THE *HAMMER TO NAIL AWARDS SHOW* IS BORN

[EDITOR’S NOTE: BASED ON THE HELPFUL, ONGOING FEEDBACK YOU ARE PROVIDING, DEAR READERS, THIS POST WILL BE UPDATED TO HOPEFULLY MAKE THINGS CLEARER/MORE SPECIFIC/ETC.]

***WHY THIS HAS TO BE***

When it comes to movies—when it comes to anything, really, but especially in the case of something so delightfully subjective as cinema—the concept of “awards” are nice in theory, but in actuality… not so much. I personally tuned out awards season chatter years ago. Obviously, the Oscars have always been and will continue to be a spectacle where the most mediocre cream floats to the top. That’s just how the big time rolls. But over the course of the past many years, the two most important awards shows that self-proclaim their allegiance to independent films—the Spirits and Gothams—haven’t actually backed up those claims. This is not to take anything away from Film Independent and IFP, who provide hugely valuable assistance and deeply vital resources to struggling independent filmmakers on a daily basis. Yet when it comes to their annual awards galas, it’s inevitable—and frankly, understandable—how they too have been forced to succumb to higher-up pressures that have resulted in their events feeling more like some sort of mini-Oscars than anything else. Based on the fired up reactions online in the hours and days after this year’s Spirits, the realization that the 21-million-dollar-budgeted Silver Linings Playbook strutted out of the tent with what seemed like the entire trophy case felt like an official final straw.

As I said, this isn’t anything new. I’ve been having this conversation with folks for several years. It is, in fact, the reason that we here at HTN chose from the very beginning—back in January of 2008—to concentrate our own annual year-end awards on American Fiction Features that were produced for one-million-dollars-or-less. Clearly, this isn’t an exact science, and putting any sort of cap on creativity and expression raises new sets of frustrating, complicated questions. But the fact remains that if we don’t put any sort of cap on our own pool of eligible films, our year-end results will be interchangeable with the indieWIRE Critics Poll or Film Comment’s Best Films list, and at that point, we’d be serving no real purpose. Without setting an admittedly questionable parameter such as this, these smaller films would get bumped off the list. They just would.

Originally, we decided that we would deliver an annual “Hammer to Nail Awards” post on our website and leave it at that, a lovely little time capsule that folks could refer to in the coming months and years. But after this year’s Spirits, we’ve decided that isn’t good enough anymore. Truly independent low-budget American Fiction Cinema needs an annual event akin to the Cinema Eye Honors, which has become a major force in the documentary world after only six years. At the Hammer To Nail Awards, the big boys will officially not be invited to the table.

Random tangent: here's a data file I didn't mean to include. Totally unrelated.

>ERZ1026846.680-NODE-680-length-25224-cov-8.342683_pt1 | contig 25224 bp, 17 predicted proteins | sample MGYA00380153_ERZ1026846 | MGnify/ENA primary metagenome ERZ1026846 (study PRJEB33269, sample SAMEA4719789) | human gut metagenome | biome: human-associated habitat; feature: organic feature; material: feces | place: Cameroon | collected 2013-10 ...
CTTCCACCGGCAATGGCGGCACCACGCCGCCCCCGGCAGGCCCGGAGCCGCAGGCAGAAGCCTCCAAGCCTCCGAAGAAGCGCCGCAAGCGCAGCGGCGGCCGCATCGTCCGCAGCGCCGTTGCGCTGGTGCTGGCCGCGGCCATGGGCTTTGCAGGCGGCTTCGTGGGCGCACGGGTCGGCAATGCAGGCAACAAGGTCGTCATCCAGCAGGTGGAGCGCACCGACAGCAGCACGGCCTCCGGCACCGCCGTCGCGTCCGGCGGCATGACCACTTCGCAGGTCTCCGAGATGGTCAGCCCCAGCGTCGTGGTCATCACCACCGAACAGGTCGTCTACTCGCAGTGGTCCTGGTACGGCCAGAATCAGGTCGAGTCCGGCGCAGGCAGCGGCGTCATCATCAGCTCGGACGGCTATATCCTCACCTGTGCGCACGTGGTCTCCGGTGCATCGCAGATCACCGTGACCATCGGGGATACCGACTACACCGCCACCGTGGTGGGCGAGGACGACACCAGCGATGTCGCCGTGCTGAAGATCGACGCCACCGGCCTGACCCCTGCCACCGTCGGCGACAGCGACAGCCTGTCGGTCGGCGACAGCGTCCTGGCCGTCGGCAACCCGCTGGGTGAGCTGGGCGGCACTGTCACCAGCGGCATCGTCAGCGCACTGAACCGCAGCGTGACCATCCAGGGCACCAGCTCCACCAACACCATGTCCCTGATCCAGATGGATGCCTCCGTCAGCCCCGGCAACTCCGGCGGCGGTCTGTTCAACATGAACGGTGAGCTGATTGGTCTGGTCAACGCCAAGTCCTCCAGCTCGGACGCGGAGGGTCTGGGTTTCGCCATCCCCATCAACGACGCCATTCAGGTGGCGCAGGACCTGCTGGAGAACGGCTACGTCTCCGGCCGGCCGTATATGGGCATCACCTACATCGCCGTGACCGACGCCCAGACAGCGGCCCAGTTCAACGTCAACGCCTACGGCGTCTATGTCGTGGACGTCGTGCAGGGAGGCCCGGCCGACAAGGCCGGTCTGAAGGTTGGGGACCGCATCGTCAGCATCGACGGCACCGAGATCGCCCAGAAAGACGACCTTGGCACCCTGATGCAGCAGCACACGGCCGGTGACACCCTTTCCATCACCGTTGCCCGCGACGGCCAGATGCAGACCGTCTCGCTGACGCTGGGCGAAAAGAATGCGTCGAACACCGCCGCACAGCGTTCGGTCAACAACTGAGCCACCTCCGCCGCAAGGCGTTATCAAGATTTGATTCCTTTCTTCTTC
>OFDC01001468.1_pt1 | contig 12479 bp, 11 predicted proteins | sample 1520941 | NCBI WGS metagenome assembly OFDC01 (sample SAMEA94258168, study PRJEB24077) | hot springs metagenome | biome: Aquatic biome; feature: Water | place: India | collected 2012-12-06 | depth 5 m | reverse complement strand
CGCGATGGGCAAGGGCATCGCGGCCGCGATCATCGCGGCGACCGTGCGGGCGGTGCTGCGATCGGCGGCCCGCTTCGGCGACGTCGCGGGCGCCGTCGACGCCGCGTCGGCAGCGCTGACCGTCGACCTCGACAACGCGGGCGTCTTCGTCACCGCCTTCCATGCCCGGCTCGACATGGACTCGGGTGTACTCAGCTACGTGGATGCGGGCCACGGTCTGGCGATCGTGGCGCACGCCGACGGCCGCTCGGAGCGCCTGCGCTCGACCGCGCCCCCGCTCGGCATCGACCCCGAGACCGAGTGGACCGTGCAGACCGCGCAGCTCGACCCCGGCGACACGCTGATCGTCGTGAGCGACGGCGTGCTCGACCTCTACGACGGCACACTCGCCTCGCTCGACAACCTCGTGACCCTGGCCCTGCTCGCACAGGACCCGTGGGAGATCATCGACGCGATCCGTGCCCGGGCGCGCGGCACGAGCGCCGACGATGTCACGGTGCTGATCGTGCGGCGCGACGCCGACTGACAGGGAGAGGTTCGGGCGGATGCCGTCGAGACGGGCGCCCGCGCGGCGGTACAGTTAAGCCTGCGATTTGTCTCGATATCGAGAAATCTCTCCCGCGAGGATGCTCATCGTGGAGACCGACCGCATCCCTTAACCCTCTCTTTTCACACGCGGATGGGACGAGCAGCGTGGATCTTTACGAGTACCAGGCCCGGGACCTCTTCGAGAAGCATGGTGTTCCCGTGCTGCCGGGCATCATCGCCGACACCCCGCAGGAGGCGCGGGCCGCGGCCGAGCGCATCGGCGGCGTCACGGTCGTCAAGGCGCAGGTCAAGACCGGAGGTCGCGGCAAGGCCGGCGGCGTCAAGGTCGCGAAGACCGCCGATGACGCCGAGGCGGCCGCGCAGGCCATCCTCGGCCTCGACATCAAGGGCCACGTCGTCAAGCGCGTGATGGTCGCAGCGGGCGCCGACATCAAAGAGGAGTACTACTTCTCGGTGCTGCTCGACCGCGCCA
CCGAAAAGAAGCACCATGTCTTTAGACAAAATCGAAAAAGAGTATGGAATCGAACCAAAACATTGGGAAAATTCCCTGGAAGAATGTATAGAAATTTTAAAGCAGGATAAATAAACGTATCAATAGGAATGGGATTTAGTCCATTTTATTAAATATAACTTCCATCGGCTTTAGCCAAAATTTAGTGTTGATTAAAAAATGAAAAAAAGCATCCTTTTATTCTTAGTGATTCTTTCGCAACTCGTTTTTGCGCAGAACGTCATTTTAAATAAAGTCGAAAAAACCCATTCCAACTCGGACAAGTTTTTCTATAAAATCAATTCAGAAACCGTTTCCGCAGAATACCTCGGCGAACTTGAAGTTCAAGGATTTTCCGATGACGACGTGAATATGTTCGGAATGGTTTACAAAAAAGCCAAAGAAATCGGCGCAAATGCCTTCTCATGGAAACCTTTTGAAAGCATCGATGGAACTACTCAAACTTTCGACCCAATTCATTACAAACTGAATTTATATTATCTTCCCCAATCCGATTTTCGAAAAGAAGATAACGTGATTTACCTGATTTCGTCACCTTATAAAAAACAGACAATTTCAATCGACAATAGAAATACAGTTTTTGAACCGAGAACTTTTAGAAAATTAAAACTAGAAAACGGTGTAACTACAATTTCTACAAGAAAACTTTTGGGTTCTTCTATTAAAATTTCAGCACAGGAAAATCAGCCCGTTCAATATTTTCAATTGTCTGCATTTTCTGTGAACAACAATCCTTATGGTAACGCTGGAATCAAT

The details of the awards show itself have yet to be worked out, and while we do plan to find some way to acknowledge and celebrate those films that cost more than one million dollars to make yet which remain personal, ambitious achievements (i.e., The Master, The Tree of Life, The Future, Meek’s Cutoff, etc.), when it comes to our Top Films Of The Year list, we have decided to stick with our original fiscal guideline in order to ensure that our annual year-end lists will look different from all the others.

***WE NEED YOUR HELP***

To get this party started, like, yesterday, we need to compile an up-to-the-minute official list of eligible films that will be updated throughout the year. As our intentions are noble here at HTN, we trust that those who submit titles, be it producers or directors or friends or fans, will be telling the truth to the very best of their ability (of course, we will do our very best to fact check these submissions as well). And though we as filmmakers understand the desire to not advertise one’s budget for all sorts of reasons, in this case, we feel like it would be doing a disservice to our community to not stand up proudly and admit that your excellent film was made at the fraction of the cost of a studio production.

Lastly, this post will be updated as new, helpful things are figured out marching forward—who is voting, how, etc.—but for now, please contact us at clink@hammertonail.com if you don’t see a movie on this list that is eligible. And please spread the word about this post so that as many people can see it as possible. Thanks very much!!!